Ruben Östlund Got the Idea for His Golden Globe-Nominated Force Majeure From a YouTube Clip

Sweden’s master auteur Ruben Östlund—appearing at Cinefamily Friday—talks ski filming, finding inspiration on YouTube, and the art of making everyday dilemmas interesting
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For years, Swedish director Ruben Östlund’s work has been gliding just under the mainstream radar. He’s been a film festival darling since the beginning of his career, but it was in 2014 that he truly broke out. That was thanks to his acclaimed Force Majeure. Since its premiere at last year’s Cannes (where it won the Jury Prize in the Un Certain Regard section), the movie has been almost universally loved. It’s nominated for the Golden Globe for Best Foreign Language Film and is Sweden’s submission for the Oscar’s foreign language category—and it made the Academy’s shortlist.

Force Majeure is Östlund’s first feature to get theatrical distribution in the US. But this year, the Comeback Company has put together In Case of No Emergency, a touring retrospective of Östlund’s work. The tour begins right here in Los Angeles, with a screening of Force Majeure and a personal appearance by Östlund this Friday at Cinefamily, which will continue to screen his works throughout the month.

“I’m very interested in dilemmas, in situations that we can all identify with, but which we also understand would be hard to handle,” says the forty-year-old director. Force Majeure is set at an upscale ski resort in the Alps, and follows a Swedish family as their weeklong vacation goes horribly wrong. The setting is hardly unfamiliar to the director, who got his start in cinema working on skiing films. He considers that early work good practice for his later career: “On the ski films, we were shooting for a hundred days each winter. So I had a lot of experience shooting in snow and in the alpine environment. You get a certain stamina when you work in that way—I was the cameraman, the only one in the crew.”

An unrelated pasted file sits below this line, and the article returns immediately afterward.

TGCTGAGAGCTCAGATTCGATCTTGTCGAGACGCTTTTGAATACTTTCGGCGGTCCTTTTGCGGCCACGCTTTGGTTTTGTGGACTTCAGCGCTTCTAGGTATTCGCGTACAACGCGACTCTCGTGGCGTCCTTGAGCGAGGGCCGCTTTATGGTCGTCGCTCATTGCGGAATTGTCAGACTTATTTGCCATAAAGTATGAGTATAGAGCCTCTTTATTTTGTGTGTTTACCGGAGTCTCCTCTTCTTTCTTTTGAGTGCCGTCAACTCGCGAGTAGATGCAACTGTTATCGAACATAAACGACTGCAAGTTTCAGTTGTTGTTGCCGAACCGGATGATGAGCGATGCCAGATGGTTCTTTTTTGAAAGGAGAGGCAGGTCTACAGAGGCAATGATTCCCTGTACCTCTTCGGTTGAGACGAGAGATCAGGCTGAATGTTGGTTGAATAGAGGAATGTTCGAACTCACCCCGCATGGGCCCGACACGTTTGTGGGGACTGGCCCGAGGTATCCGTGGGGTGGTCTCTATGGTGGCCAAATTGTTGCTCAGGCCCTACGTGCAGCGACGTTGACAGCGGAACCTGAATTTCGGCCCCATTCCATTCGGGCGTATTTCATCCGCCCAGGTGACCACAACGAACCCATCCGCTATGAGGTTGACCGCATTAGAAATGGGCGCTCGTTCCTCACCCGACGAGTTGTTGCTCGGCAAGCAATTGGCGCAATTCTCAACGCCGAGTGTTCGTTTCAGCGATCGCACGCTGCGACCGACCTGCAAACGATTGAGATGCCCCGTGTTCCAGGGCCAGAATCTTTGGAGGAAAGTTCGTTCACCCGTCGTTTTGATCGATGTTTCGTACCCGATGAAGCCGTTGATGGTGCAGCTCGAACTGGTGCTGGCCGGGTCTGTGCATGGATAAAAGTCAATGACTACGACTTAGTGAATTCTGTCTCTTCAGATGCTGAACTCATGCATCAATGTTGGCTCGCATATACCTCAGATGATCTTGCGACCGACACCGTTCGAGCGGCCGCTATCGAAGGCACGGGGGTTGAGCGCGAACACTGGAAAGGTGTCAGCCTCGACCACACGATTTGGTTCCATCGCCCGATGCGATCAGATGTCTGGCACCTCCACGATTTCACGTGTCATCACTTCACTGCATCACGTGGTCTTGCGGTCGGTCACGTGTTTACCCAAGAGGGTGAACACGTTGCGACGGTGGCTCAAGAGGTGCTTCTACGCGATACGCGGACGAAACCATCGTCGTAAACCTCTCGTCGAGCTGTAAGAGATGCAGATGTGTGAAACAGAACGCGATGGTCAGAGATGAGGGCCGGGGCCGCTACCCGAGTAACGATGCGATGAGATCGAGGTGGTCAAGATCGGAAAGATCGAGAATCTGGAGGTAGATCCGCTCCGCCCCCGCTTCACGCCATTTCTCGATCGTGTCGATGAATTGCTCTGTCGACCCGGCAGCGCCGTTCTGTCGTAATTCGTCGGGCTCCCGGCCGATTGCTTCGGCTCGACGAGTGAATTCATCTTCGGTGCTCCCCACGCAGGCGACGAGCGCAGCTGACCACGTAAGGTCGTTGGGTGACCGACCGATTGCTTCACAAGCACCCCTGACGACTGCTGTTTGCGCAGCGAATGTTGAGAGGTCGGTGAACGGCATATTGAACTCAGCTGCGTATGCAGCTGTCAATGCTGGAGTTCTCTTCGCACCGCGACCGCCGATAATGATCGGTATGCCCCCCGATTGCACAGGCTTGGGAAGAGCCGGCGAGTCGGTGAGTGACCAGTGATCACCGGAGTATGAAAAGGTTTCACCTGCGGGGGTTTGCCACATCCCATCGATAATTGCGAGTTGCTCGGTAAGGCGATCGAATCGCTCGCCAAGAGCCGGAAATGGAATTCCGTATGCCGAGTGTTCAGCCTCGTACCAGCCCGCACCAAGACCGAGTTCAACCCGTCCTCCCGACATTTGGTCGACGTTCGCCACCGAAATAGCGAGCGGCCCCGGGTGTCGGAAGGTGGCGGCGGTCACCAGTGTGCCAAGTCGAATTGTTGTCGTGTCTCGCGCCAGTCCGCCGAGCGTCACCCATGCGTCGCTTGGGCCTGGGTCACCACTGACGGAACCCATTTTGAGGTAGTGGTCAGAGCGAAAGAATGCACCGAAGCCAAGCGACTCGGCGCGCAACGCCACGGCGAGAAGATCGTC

Force Majeure had been circling Östlund’s brain for years, but he could never find the right idea to match it. “It’s kind of hard, because a ski resort is such a kitschy place. Everyone is dressed in neon colors, and they are all in control of their lives, so it was hard to come up with a topic that was interesting enough,” he explains.

Östlund needs a single idea to start off with before he can write a screenplay. As he puts it, “With my scripts, dilemmas are the starting point. Everything is developed around them. My approach often is from a sociological perspective, and I’m very interested in sociological investigations.” Without the proper impetus, he had no plot for his hypothetical ski resort film.

That all changed the day Östlund watched a certain video on YouTube. “It was this clip of a group of tourists sitting at an outdoor restaurant. They see an avalanche coming towards them, but it’s only the harmless snow smoke that reaches the restaurant. But they don’t know that, so they all run away. And then they have to go back to their seats, and they’re kind of shamed by their behavior, that they lost control over themselves. It’s that shame I am interested in.”

This incident is recreated in Force Majeure, but with a twist. “I told a friend of mine about the video, and how I had the idea of a family eating at that restaurant. And he thought about it, and said, ‘What if the father runs away, but no one else? And only he has to come back to the table, to his wife and his kids?’ And right here, we have a dilemma to base a film around.”

Force Majeure uses this event to upend the dynamics of its main family, and in the process, it examines how humans handle their socially-mandated roles, and what happens when they can’t live up to them. Along the way, there are many little moments of realism in the interactions between the family members. Östlund culled some of those from reality.

“I take a lot of inspiration from my own life, from the experiences I have of relationships, and what friends have told me about their relationships,” he says. “There’s a scene in Force Majeure where a woman walks up to the main character and tells him, ‘My friend says you’re the most good-looking man in the whole restaurant.’ But then she comes back a minute later and says that she made a mistake, her friend wasn’t talking about him. That’s something that actually happened to me.”

“In Case of No Emergency: The Films of Ruben Östlund” kicks off Friday at Cinefamily with a screening of Force Majeure introduced by the director in person.

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